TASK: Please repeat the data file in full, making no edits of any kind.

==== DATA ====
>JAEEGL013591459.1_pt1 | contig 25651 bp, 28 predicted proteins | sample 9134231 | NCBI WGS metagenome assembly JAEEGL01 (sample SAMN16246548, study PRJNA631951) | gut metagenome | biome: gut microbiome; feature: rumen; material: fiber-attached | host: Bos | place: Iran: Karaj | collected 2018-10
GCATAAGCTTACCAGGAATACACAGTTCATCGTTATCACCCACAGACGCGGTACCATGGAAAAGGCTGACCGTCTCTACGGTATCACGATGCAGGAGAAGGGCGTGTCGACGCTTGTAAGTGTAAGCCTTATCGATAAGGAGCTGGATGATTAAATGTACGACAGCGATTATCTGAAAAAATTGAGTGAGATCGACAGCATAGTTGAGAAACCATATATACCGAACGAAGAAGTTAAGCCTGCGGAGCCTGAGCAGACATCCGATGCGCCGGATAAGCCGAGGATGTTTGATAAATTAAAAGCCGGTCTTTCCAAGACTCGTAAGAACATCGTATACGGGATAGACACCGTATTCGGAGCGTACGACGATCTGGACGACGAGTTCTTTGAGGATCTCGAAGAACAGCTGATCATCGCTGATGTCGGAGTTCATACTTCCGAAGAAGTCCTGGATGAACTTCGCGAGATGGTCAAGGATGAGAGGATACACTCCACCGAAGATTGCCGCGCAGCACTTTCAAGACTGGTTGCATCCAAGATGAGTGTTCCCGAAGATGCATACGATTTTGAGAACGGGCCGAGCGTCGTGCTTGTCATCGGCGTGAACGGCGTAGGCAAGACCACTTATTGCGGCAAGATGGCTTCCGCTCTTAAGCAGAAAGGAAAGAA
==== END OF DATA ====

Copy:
>JAEEGL013591459.1_pt1 | contig 25651 bp, 28 predicted proteins | sample 9134231 | NCBI WGS metagenome assembly JAEEGL01 (sample SAMN16246548, study PRJNA631951) | gut metagenome | biome: gut microbiome; feature: rumen; material: fiber-attached | host: Bos | place: Iran: Karaj | collected 2018-10
GCATAAGCTTACCAGGAATACACAGTTCATCGTTATCACCCACAGACGCGGTACCATGGAAAAGGCTGACCGTCTCTACGGTATCACGATGCAGGAGAAGGGCGTGTCGACGCTTGTAAGTGTAAGCCTTATCGATAAGGAGCTGGATGATTAAATGTACGACAGCGATTATCTGAAAAAATTGAGTGAGATCGACAGCATAGTTGAGAAACCATATATACCGAACGAAGAAGTTAAGCCTGCGGAGCCTGAGCAGACATCCGATGCGCCGGATAAGCCGAGGATGTTTGATAAATTAAAAGCCGGTCTTTCCAAGACTCGTAAGAACATCGTATACGGGATAGACACCGTATTCGGAGCGTACGACGATCTGGACGACGAGTTCTTTGAGGATCTCGAAGAACAGCTGATCATCGCTGATGTCGGAGTTCATACTTCCGAAGAAGTCCTGGATGAACTTCGCGAGATGGTCAAGGATGAGAGGATACACTCCACCGAAGATTGCCGCGCAGCACTTTCAAGACTGGTTGCATCCAAGATGAGTGTTCCCGAAGATGCATACGATTTTGAGAACGGGCCGAGCGTCGTGCTTGTCATCGGCGTGAACGGCGTAGGCAAGACCACTTATTGCGGCAAGATGGCTTCCGCTCTTAAGCAGAAAGGAAAGAA